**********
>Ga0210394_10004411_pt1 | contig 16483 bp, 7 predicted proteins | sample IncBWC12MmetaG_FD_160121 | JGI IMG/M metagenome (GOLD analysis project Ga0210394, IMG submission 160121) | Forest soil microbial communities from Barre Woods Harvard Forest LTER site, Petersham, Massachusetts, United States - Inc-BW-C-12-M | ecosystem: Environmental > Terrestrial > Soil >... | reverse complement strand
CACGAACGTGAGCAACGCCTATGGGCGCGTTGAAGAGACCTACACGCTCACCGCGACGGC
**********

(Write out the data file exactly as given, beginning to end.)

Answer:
>Ga0210394_10004411_pt1 | contig 16483 bp, 7 predicted proteins | sample IncBWC12MmetaG_FD_160121 | JGI IMG/M metagenome (GOLD analysis project Ga0210394, IMG submission 160121) | Forest soil microbial communities from Barre Woods Harvard Forest LTER site, Petersham, Massachusetts, United States - Inc-BW-C-12-M | ecosystem: Environmental > Terrestrial > Soil >... | reverse complement strand
CACGAACGTGAGCAACGCCTATGGGCGCGTTGAAGAGACCTACACGCTCACCGCGACGGC